I’ve read in multiple places and had my psychiatrist tell me that it’s very important for bipolar people to have a routine, meaning bipolar people create their own routines but during treatment, must learn to make healthier versions of their routines. I was just like lol I do NOT have a routine. I am bouncing around without reason like a particle in outer space, just hoping I land somewhere relatively healthy.
But then I realized I actually have a routine, not in the conventional sense, but I must strongly abide by the wishes of my comfort zone at all times. Like, when I’m making plans with someone, I’m all, “oh, you want to go to a different coffee shop?” or, “you want to eat at a place I’m not used to?” or, “we have to DRIVE somewhere?” And I have to kindly suggest we stick to my comfort zone (safe foods, walking distances, assurance that we won’t be out for more than four hours, etc.). Otherwise, I will sit in catatonic fear while pretending to participate in a conversation but actually resisting the feeling that I will spontaneously vaporize in this unfamiliar situation.
This obscures how I view the progress I’m making. I can feel relatively normal in my comfort zone at this point, which is great because one year ago, I couldn’t even do that much, but never being forced to leave my comfort zone means my anxiety still goes into overdrive when I’m so much as confronted with the idea of deviating from it.
Then, awkward situations ensue because how do I explain that I can’t eat at a Thai restaurant because I’m scared of foreign food without sounding like the crazy person I am? Even people who know about my bipolar disorder and OCD don’t quite understand this, so I constantly feel like a little bitch for being the person who either sits in fear or suggests we go somewhere else. And I mean, I am a little bitch.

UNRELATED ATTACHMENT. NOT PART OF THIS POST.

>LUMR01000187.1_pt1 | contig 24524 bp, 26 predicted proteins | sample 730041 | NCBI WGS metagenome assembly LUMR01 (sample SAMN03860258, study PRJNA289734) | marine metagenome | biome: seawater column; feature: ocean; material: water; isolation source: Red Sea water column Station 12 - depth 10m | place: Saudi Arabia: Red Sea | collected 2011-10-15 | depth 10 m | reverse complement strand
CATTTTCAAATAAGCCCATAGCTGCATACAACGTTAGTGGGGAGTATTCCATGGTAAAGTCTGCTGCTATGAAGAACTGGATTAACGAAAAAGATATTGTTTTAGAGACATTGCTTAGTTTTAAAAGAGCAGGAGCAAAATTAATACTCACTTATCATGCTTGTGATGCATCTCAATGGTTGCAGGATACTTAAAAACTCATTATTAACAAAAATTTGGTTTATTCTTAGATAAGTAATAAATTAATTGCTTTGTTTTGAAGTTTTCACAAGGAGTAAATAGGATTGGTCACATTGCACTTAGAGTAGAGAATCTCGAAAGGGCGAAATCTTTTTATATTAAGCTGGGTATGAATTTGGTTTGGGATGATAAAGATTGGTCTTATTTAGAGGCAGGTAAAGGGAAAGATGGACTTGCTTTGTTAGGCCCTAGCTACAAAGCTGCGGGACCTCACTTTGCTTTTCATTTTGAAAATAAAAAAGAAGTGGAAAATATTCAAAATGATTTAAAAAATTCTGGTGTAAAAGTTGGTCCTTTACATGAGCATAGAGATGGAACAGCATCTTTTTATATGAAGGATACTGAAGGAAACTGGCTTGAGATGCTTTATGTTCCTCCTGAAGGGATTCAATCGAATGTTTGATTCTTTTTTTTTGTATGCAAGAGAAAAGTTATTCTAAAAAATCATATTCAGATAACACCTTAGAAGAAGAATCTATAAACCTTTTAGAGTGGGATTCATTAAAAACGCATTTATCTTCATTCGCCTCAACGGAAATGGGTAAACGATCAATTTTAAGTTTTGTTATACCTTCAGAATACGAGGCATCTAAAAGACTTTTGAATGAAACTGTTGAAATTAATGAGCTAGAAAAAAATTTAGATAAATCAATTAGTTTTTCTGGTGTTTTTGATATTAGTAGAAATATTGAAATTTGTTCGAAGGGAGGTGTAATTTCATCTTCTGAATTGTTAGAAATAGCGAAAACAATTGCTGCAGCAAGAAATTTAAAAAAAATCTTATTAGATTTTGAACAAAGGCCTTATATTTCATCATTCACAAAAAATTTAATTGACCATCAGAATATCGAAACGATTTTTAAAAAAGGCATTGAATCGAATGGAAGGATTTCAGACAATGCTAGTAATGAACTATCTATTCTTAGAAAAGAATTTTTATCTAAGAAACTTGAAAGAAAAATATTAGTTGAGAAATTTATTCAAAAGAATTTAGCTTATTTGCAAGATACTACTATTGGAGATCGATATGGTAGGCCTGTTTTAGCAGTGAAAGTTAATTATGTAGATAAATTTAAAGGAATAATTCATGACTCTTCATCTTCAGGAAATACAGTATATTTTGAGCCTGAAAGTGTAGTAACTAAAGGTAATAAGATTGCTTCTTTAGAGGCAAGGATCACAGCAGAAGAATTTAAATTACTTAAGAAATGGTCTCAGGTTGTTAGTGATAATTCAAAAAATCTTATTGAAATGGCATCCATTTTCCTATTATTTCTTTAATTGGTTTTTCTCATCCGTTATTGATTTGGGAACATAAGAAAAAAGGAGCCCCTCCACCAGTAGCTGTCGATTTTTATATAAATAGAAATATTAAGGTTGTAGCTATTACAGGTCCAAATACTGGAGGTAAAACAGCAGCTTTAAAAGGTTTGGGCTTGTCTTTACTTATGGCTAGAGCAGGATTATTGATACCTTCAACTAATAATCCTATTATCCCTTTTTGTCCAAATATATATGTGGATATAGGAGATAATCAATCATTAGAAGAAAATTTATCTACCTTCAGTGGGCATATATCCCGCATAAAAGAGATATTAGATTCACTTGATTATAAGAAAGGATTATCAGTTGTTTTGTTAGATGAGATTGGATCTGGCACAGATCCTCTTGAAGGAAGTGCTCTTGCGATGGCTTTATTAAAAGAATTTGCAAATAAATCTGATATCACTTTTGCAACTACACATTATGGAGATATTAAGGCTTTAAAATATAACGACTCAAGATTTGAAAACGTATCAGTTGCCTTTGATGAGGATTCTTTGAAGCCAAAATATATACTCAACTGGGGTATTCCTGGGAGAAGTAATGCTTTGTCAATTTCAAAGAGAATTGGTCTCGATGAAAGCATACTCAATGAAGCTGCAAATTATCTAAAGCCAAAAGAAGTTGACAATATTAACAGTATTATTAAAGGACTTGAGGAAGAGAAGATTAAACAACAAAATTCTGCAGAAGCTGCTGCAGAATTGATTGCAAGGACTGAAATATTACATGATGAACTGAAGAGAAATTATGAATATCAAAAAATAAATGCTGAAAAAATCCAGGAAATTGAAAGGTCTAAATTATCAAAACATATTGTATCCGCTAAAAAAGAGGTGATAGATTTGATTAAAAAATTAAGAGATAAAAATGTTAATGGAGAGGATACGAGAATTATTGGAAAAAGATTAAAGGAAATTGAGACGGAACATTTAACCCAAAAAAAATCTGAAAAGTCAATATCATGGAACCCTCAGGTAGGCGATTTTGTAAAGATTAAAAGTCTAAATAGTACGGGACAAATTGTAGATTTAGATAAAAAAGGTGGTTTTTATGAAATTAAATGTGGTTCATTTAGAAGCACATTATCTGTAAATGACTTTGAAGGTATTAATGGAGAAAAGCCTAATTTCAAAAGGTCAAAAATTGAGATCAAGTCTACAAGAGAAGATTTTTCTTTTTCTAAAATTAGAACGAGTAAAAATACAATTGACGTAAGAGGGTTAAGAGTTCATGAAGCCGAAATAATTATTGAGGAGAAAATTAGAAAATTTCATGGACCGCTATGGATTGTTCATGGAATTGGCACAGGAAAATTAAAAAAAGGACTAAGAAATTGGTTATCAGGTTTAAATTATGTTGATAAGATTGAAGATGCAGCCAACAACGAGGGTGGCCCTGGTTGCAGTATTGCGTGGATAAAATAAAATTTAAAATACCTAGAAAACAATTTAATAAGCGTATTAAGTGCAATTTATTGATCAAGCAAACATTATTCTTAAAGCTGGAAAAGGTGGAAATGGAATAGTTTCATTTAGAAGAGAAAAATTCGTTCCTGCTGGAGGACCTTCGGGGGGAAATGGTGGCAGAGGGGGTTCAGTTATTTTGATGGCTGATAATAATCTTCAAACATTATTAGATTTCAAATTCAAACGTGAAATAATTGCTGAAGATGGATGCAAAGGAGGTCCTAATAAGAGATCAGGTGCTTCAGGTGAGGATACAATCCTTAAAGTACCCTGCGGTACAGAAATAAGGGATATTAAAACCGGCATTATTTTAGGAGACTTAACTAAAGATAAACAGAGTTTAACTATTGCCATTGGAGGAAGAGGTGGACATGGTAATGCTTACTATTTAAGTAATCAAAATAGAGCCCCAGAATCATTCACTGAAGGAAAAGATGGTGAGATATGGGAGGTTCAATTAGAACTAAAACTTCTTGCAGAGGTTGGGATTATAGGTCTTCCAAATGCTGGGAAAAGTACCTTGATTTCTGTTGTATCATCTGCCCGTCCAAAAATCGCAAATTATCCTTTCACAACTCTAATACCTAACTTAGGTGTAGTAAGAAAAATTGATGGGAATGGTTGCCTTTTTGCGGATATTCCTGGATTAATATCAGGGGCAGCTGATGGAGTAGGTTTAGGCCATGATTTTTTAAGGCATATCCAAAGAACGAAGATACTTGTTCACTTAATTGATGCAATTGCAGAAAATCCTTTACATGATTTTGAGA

Running back into the house to wash my hands one more time before I go anywhere drives people almost as insane as my mind has already driven me. They’ll be like, “Allie, just stop,” or, “Allie, that 50th pump of soap is literally doing nothing.” And I’m just like I KNOW, but I can’t stop. My claim to fame is going over to someone’s house and using all of his or her soap. Even drunkenness doesn’t quell my lingering compulsions or need to stay in my small – albeit bigger than it was – comfort zone.
I don’t expect people to accommodate me obviously. That’s unhealthy. I enable myself enough. I don’t need other people to be enablers for me. But a little understanding would be nice because I am usually pretty embarrassed about what I’m doing. Social anxiety, remember? Asking to switch seats with someone for no other reason than the one I’m sitting in doesn’t feel right is weird, but the compulsion is usually stronger than the alienation I feel.
I love my comfort zone and would do almost anything to maintain it despite my counselor’s insistence that I do otherwise. I’m like, “come on. I already have to do so much work to deal with all my other shit. Just let me have this one remnant of my mental illness.” But my unwillingness to change it is probably why it’s called a “comfort zone.” I’m way too disorganized to have any semblance of a routine, but that’s one thing mental illness does: obscures semantics. My routine is my comfort zone and vice versa. I am voluntarily and involuntarily enslaved to it, and I’m too depressed to really care.
Anyway, here’s some Britney Spears for you.